Adding a fourth phase of recruit training?
Moving up the Crucible in the training cycle?
These are the potential changes two news outlets reported Wednesday, but that the Corps hasn’t confirmed.
Task & Purpose first reported on Wednesday, citing “multiple sources,” that the Corps “is considering a plan to add a fourth phase to its recruit training regimen.”
That addition would not extend training beyond its current its current length of 13 weeks — Receiving Week kicks off the cycle, and Marine Week finishes it out — according to Task & Purpose. The purpose of the additional phase is to provide “recruits more time to get comfortable in their newfound identity as Marines.”
Similarly, the Marine Corps Times reported Wednesday that the Crucible — the 54-hour grueling test of teamwork and combat training that is a recruit’s final hurdle — might be moved earlier in training so trainees “can have more time for mentoring before leaving boot camp.”
The would-be fourth phase — to be conducted after the Crucible, after recruits have earned their Eagle, Globe and Anchor pin and the right to be called Marines — could “focus on Marine leadership values, fiscal responsibility, and generally, how to act and behave like a Marine and not like a recruit,” according to Task & Purpose.
The Marine Corps Times cited a statement from the Corps that said: “‘The Marine Corps is considering modifications to the sequencing of some recruit training events; however, it is too early to discuss details at this time.'”
In September 2016 — in the wake of former recruit Raheel Siddiqui’s death and the hazing and abuse investigations and scandal that followed — Parris Island’s commander Brigadier Gen. Austin E. Renforth told a group of would-be series commanders — officers who supervise drill instructors during training — that the training processes at the depot and Marine Corps Recruit Depot San Diego were being reevaluated with the intent of “mirroring” each other.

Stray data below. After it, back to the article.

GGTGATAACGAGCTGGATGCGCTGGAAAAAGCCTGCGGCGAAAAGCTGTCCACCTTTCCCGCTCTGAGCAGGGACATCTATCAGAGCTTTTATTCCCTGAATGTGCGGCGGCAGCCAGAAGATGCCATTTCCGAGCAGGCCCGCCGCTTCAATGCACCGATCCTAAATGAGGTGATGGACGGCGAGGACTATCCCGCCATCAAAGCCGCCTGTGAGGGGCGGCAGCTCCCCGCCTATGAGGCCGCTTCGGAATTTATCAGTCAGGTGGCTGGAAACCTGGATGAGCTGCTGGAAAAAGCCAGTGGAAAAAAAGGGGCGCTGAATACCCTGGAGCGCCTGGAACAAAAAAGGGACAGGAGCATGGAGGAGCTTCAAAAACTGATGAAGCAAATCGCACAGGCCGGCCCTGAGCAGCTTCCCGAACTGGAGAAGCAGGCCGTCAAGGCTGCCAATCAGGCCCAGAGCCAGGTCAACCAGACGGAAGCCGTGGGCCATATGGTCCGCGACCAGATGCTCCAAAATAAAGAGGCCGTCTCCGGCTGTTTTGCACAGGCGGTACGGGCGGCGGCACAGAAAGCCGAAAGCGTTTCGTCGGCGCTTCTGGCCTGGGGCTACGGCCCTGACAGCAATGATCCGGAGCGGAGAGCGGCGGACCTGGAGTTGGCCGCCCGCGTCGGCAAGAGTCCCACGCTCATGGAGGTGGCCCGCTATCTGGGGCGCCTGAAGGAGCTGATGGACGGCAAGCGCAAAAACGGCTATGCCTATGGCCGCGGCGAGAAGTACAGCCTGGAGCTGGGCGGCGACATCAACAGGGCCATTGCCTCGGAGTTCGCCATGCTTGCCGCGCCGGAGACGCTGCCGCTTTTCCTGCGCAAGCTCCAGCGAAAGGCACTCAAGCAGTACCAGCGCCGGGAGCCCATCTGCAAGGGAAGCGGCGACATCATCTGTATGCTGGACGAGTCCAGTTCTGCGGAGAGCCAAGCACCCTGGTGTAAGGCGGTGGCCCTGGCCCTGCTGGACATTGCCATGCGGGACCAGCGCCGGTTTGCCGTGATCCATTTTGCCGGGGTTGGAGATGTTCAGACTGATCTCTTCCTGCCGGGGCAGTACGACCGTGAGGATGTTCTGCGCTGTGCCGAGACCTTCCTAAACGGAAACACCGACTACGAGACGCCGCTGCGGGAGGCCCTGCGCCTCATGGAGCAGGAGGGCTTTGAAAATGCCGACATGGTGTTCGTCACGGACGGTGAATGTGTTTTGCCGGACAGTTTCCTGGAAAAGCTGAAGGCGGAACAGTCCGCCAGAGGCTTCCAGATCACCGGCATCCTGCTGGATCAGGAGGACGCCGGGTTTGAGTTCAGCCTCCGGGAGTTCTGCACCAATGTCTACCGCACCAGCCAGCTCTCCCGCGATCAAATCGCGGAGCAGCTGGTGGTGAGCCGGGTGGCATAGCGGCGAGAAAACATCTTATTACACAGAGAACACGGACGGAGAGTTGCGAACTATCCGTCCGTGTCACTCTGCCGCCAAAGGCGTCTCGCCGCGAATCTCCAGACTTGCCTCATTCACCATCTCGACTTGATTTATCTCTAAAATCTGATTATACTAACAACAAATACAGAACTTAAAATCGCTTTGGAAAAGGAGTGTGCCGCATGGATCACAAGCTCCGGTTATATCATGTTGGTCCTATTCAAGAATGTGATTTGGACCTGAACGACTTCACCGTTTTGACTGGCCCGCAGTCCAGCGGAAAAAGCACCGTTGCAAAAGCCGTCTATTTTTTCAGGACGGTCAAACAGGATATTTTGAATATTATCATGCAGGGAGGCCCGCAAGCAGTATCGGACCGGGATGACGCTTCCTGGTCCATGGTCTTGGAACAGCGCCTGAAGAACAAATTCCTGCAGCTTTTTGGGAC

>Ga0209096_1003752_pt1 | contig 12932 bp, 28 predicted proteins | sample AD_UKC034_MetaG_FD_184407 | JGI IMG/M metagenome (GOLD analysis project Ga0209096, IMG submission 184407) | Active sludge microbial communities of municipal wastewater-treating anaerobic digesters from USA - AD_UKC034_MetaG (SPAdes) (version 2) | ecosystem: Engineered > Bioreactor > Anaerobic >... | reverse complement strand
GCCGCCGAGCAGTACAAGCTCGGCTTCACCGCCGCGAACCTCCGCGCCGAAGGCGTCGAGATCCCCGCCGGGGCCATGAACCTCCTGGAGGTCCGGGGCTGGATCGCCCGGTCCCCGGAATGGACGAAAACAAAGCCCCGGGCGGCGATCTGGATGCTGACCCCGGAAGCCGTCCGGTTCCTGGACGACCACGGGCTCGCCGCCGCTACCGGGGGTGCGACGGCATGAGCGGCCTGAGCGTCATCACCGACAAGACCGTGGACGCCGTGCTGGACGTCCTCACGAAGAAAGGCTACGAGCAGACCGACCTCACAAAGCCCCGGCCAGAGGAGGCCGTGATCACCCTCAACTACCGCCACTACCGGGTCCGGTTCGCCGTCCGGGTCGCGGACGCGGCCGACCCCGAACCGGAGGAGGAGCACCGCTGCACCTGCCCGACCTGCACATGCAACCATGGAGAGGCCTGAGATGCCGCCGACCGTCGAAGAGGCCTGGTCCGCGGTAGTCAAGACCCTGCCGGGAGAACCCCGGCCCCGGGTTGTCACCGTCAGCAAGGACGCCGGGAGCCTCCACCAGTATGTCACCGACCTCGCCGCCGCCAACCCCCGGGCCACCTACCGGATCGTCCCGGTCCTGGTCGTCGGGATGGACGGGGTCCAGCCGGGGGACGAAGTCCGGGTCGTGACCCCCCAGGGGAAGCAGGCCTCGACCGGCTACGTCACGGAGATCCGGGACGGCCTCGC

“So, really, what we want to see is the product coming out of San Diego should be no different than the product here,” Renforth said. “How we do business in San Diego should be exactly the same as how we do business in Parris Island.”
Renforth said the mirroring process was “long overdue” and said he’d seen “a first cut” of revised materials. The gist of those revisions involved clarification, “getting rid of ambiguous words,” such as “approximately.”
Instead of instructing someone to hike approximately three and a half miles per hour, you just instruct them to hike three and a half miles per hour.
“But we’re not changing how we make Marines,” he said. “We’re not changing that.”
This story will be updated.
Wade Livingston: 843-706-8153, @WadeGLivingston
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